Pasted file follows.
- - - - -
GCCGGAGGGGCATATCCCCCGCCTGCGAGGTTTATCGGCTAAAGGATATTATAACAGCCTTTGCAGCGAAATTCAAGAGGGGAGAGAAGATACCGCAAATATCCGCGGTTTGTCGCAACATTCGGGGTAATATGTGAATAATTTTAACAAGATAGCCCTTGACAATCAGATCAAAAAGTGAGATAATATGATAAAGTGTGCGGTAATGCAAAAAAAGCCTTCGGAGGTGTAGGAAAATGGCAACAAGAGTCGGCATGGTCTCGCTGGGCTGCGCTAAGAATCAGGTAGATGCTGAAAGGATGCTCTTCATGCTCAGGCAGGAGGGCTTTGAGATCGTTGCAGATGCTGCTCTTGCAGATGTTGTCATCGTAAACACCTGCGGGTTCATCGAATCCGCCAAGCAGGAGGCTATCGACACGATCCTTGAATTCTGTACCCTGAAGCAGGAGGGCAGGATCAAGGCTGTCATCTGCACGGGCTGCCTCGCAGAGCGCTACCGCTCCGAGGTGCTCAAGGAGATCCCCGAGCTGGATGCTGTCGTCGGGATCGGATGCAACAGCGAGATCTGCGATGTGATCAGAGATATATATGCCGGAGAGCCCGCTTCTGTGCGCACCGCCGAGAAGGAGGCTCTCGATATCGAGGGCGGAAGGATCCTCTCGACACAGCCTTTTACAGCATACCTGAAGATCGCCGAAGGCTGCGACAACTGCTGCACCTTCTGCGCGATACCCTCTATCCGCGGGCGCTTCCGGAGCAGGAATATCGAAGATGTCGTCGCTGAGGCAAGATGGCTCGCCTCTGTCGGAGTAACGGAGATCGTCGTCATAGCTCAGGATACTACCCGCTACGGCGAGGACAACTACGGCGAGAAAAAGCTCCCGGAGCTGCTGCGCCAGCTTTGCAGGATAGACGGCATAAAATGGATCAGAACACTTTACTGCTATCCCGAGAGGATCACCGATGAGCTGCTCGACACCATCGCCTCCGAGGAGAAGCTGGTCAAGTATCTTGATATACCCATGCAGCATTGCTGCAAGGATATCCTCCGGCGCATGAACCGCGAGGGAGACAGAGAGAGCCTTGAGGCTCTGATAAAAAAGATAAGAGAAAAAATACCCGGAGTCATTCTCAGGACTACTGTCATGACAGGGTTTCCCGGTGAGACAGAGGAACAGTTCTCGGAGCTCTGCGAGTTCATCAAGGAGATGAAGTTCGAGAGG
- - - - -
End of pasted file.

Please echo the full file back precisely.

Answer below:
GCCGGAGGGGCATATCCCCCGCCTGCGAGGTTTATCGGCTAAAGGATATTATAACAGCCTTTGCAGCGAAATTCAAGAGGGGAGAGAAGATACCGCAAATATCCGCGGTTTGTCGCAACATTCGGGGTAATATGTGAATAATTTTAACAAGATAGCCCTTGACAATCAGATCAAAAAGTGAGATAATATGATAAAGTGTGCGGTAATGCAAAAAAAGCCTTCGGAGGTGTAGGAAAATGGCAACAAGAGTCGGCATGGTCTCGCTGGGCTGCGCTAAGAATCAGGTAGATGCTGAAAGGATGCTCTTCATGCTCAGGCAGGAGGGCTTTGAGATCGTTGCAGATGCTGCTCTTGCAGATGTTGTCATCGTAAACACCTGCGGGTTCATCGAATCCGCCAAGCAGGAGGCTATCGACACGATCCTTGAATTCTGTACCCTGAAGCAGGAGGGCAGGATCAAGGCTGTCATCTGCACGGGCTGCCTCGCAGAGCGCTACCGCTCCGAGGTGCTCAAGGAGATCCCCGAGCTGGATGCTGTCGTCGGGATCGGATGCAACAGCGAGATCTGCGATGTGATCAGAGATATATATGCCGGAGAGCCCGCTTCTGTGCGCACCGCCGAGAAGGAGGCTCTCGATATCGAGGGCGGAAGGATCCTCTCGACACAGCCTTTTACAGCATACCTGAAGATCGCCGAAGGCTGCGACAACTGCTGCACCTTCTGCGCGATACCCTCTATCCGCGGGCGCTTCCGGAGCAGGAATATCGAAGATGTCGTCGCTGAGGCAAGATGGCTCGCCTCTGTCGGAGTAACGGAGATCGTCGTCATAGCTCAGGATACTACCCGCTACGGCGAGGACAACTACGGCGAGAAAAAGCTCCCGGAGCTGCTGCGCCAGCTTTGCAGGATAGACGGCATAAAATGGATCAGAACACTTTACTGCTATCCCGAGAGGATCACCGATGAGCTGCTCGACACCATCGCCTCCGAGGAGAAGCTGGTCAAGTATCTTGATATACCCATGCAGCATTGCTGCAAGGATATCCTCCGGCGCATGAACCGCGAGGGAGACAGAGAGAGCCTTGAGGCTCTGATAAAAAAGATAAGAGAAAAAATACCCGGAGTCATTCTCAGGACTACTGTCATGACAGGGTTTCCCGGTGAGACAGAGGAACAGTTCTCGGAGCTCTGCGAGTTCATCAAGGAGATGAAGTTCGAGAGG